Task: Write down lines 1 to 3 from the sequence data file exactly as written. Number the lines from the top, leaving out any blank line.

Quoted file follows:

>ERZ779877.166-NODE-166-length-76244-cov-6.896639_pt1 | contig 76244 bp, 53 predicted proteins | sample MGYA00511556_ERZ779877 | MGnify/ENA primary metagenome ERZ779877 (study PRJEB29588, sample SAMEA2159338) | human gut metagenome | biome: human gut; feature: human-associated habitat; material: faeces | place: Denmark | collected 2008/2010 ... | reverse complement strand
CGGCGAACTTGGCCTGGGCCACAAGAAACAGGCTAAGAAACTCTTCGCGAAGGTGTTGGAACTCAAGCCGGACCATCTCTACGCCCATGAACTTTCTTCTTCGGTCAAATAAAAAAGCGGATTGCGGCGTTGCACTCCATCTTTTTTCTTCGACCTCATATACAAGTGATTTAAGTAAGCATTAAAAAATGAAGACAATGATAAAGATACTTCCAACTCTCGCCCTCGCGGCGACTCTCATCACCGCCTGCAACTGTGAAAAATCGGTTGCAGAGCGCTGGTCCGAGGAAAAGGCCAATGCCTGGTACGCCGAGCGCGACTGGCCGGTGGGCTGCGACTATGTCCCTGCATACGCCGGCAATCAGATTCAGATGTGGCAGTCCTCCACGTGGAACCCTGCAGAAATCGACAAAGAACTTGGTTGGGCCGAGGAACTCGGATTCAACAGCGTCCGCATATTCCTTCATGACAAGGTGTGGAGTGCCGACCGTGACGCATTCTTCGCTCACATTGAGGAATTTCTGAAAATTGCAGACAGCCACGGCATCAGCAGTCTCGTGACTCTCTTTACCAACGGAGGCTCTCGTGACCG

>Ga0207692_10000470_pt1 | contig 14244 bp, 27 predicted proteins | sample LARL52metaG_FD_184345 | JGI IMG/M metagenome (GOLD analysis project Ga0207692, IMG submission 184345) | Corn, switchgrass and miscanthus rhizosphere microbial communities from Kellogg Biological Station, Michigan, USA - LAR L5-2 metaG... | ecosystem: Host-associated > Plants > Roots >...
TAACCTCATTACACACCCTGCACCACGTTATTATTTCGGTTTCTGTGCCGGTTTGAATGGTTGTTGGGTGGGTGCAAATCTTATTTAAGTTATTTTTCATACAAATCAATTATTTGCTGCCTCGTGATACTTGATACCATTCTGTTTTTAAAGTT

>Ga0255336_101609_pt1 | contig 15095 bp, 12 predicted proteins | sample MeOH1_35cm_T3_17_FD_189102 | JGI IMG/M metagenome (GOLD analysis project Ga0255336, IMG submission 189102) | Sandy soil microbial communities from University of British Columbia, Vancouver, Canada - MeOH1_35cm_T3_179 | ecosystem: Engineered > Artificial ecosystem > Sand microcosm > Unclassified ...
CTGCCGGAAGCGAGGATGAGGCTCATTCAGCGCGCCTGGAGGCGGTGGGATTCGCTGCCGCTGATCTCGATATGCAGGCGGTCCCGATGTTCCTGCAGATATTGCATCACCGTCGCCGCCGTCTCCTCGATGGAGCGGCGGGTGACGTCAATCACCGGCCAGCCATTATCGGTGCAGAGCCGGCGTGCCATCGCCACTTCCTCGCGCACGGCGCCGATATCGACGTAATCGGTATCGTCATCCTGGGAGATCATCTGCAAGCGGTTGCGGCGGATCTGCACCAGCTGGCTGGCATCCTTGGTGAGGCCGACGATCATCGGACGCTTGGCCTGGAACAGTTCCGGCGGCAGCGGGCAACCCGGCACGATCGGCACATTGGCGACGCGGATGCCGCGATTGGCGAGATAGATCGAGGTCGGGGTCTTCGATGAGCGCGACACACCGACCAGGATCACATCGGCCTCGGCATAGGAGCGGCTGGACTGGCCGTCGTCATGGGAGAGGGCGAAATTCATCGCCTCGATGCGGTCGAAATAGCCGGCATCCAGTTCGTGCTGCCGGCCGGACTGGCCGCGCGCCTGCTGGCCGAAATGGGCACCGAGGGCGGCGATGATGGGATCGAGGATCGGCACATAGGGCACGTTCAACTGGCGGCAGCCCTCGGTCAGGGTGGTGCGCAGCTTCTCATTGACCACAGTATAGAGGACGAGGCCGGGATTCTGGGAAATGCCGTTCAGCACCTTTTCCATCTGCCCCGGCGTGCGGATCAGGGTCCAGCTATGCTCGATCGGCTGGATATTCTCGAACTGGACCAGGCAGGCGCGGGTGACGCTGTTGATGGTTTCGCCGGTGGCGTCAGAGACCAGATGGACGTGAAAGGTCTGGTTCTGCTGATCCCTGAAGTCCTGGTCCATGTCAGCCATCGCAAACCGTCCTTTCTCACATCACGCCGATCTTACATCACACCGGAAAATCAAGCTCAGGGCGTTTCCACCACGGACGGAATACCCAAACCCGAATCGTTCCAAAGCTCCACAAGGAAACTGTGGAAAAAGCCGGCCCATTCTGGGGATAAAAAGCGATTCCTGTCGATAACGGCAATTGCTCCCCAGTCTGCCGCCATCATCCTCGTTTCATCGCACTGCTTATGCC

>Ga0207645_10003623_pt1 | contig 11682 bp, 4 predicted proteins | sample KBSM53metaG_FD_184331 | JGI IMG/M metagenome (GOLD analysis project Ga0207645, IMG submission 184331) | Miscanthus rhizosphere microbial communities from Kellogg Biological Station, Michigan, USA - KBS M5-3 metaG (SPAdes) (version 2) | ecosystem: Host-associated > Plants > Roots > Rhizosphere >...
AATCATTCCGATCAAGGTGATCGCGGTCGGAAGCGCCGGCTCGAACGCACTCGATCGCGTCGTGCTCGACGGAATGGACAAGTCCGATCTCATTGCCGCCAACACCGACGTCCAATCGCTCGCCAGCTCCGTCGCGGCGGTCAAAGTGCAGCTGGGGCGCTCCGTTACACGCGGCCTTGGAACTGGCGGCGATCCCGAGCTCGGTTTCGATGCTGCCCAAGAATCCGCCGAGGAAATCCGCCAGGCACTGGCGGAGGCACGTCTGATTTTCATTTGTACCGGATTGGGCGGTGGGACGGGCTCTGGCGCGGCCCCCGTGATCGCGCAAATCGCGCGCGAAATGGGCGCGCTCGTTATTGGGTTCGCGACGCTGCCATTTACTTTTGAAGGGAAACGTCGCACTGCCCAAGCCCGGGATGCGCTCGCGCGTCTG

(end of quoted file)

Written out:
>ERZ779877.166-NODE-166-length-76244-cov-6.896639_pt1 | contig 76244 bp, 53 predicted proteins | sample MGYA00511556_ERZ779877 | MGnify/ENA primary metagenome ERZ779877 (study PRJEB29588, sample SAMEA2159338) | human gut metagenome | biome: human gut; feature: human-associated habitat; material: faeces | place: Denmark | collected 2008/2010 ... | reverse complement strand
CGGCGAACTTGGCCTGGGCCACAAGAAACAGGCTAAGAAACTCTTCGCGAAGGTGTTGGAACTCAAGCCGGACCATCTCTACGCCCATGAACTTTCTTCTTCGGTCAAATAAAAAAGCGGATTGCGGCGTTGCACTCCATCTTTTTTCTTCGACCTCATATACAAGTGATTTAAGTAAGCATTAAAAAATGAAGACAATGATAAAGATACTTCCAACTCTCGCCCTCGCGGCGACTCTCATCACCGCCTGCAACTGTGAAAAATCGGTTGCAGAGCGCTGGTCCGAGGAAAAGGCCAATGCCTGGTACGCCGAGCGCGACTGGCCGGTGGGCTGCGACTATGTCCCTGCATACGCCGGCAATCAGATTCAGATGTGGCAGTCCTCCACGTGGAACCCTGCAGAAATCGACAAAGAACTTGGTTGGGCCGAGGAACTCGGATTCAACAGCGTCCGCATATTCCTTCATGACAAGGTGTGGAGTGCCGACCGTGACGCATTCTTCGCTCACATTGAGGAATTTCTGAAAATTGCAGACAGCCACGGCATCAGCAGTCTCGTGACTCTCTTTACCAACGGAGGCTCTCGTGACCG

>Ga0207692_10000470_pt1 | contig 14244 bp, 27 predicted proteins | sample LARL52metaG_FD_184345 | JGI IMG/M metagenome (GOLD analysis project Ga0207692, IMG submission 184345) | Corn, switchgrass and miscanthus rhizosphere microbial communities from Kellogg Biological Station, Michigan, USA - LAR L5-2 metaG... | ecosystem: Host-associated > Plants > Roots >...